Conformance requirements phrased as algorithms or specific steps can be implemented in any manner, so long as the end result is equivalent. In particular, the algorithms defined in this specification are intended to be easy to understand and are not intended to be performant.

2.2. Syntax Notation

This specification uses the Augmented Backus-Naur Form (ABNF) notation of [RFC5234].

The following core rules are included by reference, as defined in [RFC5234], Appendix B.1: ALPHA (letters), CR (carriage return), CRLF (CR LF), CTL (controls), DIGIT (decimal 0-9), DQUOTE (double quote), HEXDIG (hexadecimal 0-9/A-F/a-f), LF (line feed), OCTET (any 8-bit sequence of data), SP (space), HTAB (horizontal tab), CHAR (any US-ASCII character), VCHAR (any visible US-ASCII character), and WSP (whitespace).

OWS            = *( [ obs-fold ] WSP )
                 ; "optional" whitespace
obs-fold       = CRLF

The OWS (optional whitespace) rule is used where zero or more linear whitespace characters MAY appear:

2.3. Terminology

The terms user agent, client, server, proxy, and origin server have the same meaning as in the HTTP/1.1 specification ([RFC2616], Section 1.3).

The terms request-host and request-uri refer to the values the user agent would send to the server as, respectively, the host (but not port) and the absoluteURI (http_URL) of the HTTP Request-Line.

Two sequences of octets are said to case-insensitively match each other if and only if they are equivalent under the i;ascii-casemap collation defined in [RFC4790].

3. Overview

The cake state management mechanism consists of two HTTP headers, an HTTP response header named Set-Cake-Key and an HTTP request header named Cake.

Set-Cake-Key: 515BYea21GY7xRbZTLCekQ==; Max-Age=1209600
$ openssl rand -base64 16

The server can use the Set-Cake-Key response header to store a secret key at the user agent. For example, the following header instructs the user agent to store a 128-bit secret key for two weeks:

Cake: Z32dI5wav1Cqj07ToG++DRXV18c=
$ echo "Origin:" |
  openssl dgst -hmac 515BYea21GY7xRbZTLCekQ== -sha1 -binary |
  openssl enc -base64

The user agent then associated the given cake-key with the security-origin from which it received the Set-Cake-Key header. When making subsequent HTTP requests to that security-origin, the user agent includes the Cake request header, which contains a SHA-1 HMAC (keyed by the cake-key) of the security-origin that generated the request. For example, if the request was generated by the user agent on behalf of, the user agent sends the following header:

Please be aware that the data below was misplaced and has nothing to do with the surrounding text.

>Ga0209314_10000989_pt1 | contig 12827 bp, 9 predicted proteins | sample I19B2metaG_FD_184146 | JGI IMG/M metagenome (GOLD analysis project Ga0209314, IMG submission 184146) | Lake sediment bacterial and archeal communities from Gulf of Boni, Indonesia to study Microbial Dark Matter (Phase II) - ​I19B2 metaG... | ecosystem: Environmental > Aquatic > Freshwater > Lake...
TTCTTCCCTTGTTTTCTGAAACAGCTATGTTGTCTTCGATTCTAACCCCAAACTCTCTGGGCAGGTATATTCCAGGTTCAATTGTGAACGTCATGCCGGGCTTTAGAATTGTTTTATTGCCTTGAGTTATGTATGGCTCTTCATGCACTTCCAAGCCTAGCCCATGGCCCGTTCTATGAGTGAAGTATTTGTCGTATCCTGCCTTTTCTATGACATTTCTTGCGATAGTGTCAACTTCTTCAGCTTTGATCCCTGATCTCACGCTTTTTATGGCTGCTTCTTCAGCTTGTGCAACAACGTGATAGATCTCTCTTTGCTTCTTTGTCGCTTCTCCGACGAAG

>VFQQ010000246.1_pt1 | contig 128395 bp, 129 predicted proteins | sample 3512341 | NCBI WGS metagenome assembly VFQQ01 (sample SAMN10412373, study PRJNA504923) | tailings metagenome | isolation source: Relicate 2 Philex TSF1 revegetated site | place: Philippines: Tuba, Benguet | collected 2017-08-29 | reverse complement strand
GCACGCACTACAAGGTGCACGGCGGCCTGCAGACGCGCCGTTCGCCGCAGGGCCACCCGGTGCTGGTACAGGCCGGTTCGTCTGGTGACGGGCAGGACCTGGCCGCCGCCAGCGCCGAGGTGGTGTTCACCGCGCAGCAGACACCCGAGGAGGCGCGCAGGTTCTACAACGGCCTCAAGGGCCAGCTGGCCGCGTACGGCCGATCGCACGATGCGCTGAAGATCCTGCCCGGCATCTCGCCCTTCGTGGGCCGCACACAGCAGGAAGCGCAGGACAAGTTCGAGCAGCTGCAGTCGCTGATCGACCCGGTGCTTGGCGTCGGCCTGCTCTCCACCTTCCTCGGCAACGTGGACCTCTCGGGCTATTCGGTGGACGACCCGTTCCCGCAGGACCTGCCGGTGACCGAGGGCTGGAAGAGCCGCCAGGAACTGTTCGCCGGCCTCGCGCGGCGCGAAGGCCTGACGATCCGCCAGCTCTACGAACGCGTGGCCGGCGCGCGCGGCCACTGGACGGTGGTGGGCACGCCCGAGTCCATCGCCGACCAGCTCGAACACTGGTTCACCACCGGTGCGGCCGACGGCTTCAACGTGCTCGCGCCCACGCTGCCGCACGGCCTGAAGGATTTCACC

By pre-computing the cake for the security-origins the server expects to receive requests from, the server can whitelist the security-origins that have access to its session state. Notice that if the server does not whitelist a particular security-origin, the server will not link the request with the session, making it difficult for the attacker to mount a cross-site request forgery attack.

4. Server Requirements


set-cake-key-header = "Set-Cake-Key:" OWS set-cake-key-string OWS
set-cake-key-string = cake-key *( ";" SP cake-av )
cake-key            = 1*BASE64CHAR
BASE64CHAR          = ALPHA / DIGIT / "+" / "/" / "="
cake-av             = max-age-av / extension-av
max-age-av          = "Max-Age=" 1*DIGIT
extension-av        = <any CHAR except CTLs or ";">
cake-header         = "Cake:" OWS cake OWS
cake                = 1*BASE64CHAR

5. User Agent Requirements


6. Privacy Considerations


7. Security Considerations


8. IANA Considerations

The permanent message header registry (see [RFC3864]) should be updated with the following registrations:

8.1. Cake

Header field name: Cake

Applicable protocol: http

Status: standard

Author/Change controller: IETF

Specification document: this specification

8.2. Set-Cake-Key

Header field name: Set-Cake-Key

Applicable protocol: http

Status: standard

Author/Change controller: IETF

Specification document: this specification

9. References

9.1. Normative References

[RFC2119] Bradner, S., "Key words for use in RFCs to Indicate Requirement Levels ", BCP 14, RFC 2119, March 1997.
[RFC2616] Fielding, R., Gettys, J., Mogul, J., Frystyk, H., Masinter, L., Leach, P. and T. Berners-Lee, "Hypertext Transfer Protocol -- HTTP/1.1", RFC 2616, June 1999.
[RFC4790] Newman, C., Duerst, M. and A. Gulbrandsen, "Internet Application Protocol Collation Registry", RFC 4790, March 2007.
[RFC5234] Crocker, D. and P. Overell, "Augmented BNF for Syntax Specifications: ABNF ", STD 68, RFC 5234, January 2008.

9.2. Informative References

[RFC3864] Klyne, G., Nottingham, M. and J. Mogul, "Registration Procedures for Message Header Fields", BCP 90, RFC 3864, September 2004.

Appendix A. Acknowledgements


Author's Address

Adam Barth Google, Inc. EMail: URI: